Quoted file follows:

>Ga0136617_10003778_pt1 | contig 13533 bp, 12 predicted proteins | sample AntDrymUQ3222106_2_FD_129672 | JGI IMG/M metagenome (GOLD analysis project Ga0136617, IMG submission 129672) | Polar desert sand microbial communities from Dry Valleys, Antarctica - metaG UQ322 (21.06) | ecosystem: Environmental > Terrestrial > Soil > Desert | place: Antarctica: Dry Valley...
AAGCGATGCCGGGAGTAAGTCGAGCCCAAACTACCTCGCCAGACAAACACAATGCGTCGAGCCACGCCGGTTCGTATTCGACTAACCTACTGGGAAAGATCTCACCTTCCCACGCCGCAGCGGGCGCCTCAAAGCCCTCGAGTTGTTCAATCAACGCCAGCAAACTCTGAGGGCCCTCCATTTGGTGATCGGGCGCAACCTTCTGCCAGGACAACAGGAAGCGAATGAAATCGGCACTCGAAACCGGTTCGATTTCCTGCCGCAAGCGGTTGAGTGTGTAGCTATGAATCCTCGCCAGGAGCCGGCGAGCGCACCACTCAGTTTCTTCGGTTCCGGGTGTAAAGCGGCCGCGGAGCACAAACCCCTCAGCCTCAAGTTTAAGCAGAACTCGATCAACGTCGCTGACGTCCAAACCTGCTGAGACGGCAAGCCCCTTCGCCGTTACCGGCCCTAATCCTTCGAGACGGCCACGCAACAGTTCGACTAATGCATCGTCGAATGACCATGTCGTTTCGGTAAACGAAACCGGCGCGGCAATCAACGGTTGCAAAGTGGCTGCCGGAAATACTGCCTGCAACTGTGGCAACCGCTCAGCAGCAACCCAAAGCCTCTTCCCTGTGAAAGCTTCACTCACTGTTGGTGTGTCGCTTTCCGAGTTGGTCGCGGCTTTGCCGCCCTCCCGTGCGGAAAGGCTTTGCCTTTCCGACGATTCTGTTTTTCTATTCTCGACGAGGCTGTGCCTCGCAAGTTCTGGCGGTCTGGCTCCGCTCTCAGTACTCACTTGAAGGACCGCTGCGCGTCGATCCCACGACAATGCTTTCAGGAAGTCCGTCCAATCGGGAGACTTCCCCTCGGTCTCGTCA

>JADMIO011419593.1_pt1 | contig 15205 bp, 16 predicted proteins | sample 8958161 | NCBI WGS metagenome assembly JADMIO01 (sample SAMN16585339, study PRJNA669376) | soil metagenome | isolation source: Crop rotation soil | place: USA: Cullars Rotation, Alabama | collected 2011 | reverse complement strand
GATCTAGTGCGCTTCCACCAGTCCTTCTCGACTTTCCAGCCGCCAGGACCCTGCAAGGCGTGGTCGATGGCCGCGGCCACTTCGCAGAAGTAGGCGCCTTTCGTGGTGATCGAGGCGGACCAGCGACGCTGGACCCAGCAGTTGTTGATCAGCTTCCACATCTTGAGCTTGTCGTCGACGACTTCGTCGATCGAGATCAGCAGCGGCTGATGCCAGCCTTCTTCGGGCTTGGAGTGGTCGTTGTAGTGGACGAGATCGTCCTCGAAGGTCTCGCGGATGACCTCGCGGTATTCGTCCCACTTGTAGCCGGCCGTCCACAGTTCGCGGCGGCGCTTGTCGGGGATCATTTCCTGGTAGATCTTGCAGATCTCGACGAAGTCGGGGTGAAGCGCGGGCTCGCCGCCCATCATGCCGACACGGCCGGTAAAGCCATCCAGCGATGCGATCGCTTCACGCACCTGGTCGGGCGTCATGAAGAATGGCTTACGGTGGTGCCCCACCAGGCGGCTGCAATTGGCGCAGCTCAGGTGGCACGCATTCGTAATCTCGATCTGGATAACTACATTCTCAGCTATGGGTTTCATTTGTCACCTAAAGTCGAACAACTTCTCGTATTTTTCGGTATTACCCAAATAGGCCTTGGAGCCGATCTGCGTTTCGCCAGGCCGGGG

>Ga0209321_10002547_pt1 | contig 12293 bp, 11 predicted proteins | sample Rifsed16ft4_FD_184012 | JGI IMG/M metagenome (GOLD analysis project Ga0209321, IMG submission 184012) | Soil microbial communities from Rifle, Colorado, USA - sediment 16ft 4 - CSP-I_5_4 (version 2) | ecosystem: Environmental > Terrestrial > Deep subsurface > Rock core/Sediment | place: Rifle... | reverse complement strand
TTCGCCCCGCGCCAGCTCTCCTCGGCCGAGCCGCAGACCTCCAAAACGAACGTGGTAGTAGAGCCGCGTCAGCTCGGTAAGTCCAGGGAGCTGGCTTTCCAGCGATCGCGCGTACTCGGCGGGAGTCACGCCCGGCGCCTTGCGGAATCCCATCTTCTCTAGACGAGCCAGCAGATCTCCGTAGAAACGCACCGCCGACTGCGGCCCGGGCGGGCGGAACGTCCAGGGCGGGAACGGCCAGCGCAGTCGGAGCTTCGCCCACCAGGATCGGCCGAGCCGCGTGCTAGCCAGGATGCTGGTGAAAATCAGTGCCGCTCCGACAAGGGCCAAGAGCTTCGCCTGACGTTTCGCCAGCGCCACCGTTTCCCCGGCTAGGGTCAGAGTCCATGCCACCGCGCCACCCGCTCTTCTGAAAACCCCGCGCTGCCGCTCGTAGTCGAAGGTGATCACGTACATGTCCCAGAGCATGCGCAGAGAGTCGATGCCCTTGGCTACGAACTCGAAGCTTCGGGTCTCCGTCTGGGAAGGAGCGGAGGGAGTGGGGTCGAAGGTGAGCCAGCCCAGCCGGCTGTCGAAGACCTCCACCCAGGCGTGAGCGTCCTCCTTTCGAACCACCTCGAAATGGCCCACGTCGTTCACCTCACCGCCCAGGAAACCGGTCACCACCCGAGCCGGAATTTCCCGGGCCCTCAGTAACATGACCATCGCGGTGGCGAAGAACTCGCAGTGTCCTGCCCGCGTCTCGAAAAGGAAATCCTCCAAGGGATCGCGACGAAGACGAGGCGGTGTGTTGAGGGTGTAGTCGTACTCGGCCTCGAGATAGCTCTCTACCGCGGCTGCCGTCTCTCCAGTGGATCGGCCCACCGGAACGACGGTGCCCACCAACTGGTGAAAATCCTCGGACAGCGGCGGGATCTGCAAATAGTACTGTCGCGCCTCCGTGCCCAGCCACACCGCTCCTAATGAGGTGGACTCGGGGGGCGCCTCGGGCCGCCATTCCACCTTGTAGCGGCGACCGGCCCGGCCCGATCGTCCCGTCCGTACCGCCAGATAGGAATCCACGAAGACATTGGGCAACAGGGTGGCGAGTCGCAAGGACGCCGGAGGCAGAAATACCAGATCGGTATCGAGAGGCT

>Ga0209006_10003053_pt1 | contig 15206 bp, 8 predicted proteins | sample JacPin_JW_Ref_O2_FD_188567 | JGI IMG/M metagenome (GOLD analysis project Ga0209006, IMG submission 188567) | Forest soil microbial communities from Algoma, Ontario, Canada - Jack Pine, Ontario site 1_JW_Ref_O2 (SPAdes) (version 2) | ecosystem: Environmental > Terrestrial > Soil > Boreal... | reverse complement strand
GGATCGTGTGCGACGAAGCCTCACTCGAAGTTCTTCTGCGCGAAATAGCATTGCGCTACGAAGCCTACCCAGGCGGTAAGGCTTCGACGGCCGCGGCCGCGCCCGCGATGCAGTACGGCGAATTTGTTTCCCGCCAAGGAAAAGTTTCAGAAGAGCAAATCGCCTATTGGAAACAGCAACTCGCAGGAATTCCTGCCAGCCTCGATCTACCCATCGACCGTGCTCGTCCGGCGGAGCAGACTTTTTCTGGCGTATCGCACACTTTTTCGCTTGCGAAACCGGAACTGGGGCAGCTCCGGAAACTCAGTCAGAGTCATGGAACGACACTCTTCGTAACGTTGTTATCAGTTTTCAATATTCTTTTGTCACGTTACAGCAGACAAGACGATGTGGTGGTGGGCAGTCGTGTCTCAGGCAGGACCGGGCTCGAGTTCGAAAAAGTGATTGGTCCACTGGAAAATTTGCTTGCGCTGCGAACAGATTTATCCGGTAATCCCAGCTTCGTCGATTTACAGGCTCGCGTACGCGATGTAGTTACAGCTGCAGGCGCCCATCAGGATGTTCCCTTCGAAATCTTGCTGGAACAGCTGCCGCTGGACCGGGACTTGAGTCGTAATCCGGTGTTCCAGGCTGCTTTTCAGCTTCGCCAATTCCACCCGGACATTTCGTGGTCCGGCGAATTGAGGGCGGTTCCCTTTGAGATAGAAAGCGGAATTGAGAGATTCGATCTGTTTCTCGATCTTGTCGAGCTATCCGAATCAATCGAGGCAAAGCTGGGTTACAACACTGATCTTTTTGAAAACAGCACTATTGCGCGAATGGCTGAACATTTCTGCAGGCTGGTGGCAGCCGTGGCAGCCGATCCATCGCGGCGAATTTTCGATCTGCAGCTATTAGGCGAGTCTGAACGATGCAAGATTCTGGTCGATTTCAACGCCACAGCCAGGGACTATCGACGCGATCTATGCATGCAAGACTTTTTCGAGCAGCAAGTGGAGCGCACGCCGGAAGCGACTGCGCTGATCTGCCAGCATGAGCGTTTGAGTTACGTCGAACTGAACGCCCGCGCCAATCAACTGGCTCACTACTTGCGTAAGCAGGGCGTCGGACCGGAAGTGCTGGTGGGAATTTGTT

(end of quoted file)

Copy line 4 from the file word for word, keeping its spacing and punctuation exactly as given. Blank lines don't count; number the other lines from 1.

GATCTAGTGCGCTTCCACCAGTCCTTCTCGACTTTCCAGCCGCCAGGACCCTGCAAGGCGTGGTCGATGGCCGCGGCCACTTCGCAGAAGTAGGCGCCTTTCGTGGTGATCGAGGCGGACCAGCGACGCTGGACCCAGCAGTTGTTGATCAGCTTCCACATCTTGAGCTTGTCGTCGACGACTTCGTCGATCGAGATCAGCAGCGGCTGATGCCAGCCTTCTTCGGGCTTGGAGTGGTCGTTGTAGTGGACGAGATCGTCCTCGAAGGTCTCGCGGATGACCTCGCGGTATTCGTCCCACTTGTAGCCGGCCGTCCACAGTTCGCGGCGGCGCTTGTCGGGGATCATTTCCTGGTAGATCTTGCAGATCTCGACGAAGTCGGGGTGAAGCGCGGGCTCGCCGCCCATCATGCCGACACGGCCGGTAAAGCCATCCAGCGATGCGATCGCTTCACGCACCTGGTCGGGCGTCATGAAGAATGGCTTACGGTGGTGCCCCACCAGGCGGCTGCAATTGGCGCAGCTCAGGTGGCACGCATTCGTAATCTCGATCTGGATAACTACATTCTCAGCTATGGGTTTCATTTGTCACCTAAAGTCGAACAACTTCTCGTATTTTTCGGTATTACCCAAATAGGCCTTGGAGCCGATCTGCGTTTCGCCAGGCCGGGG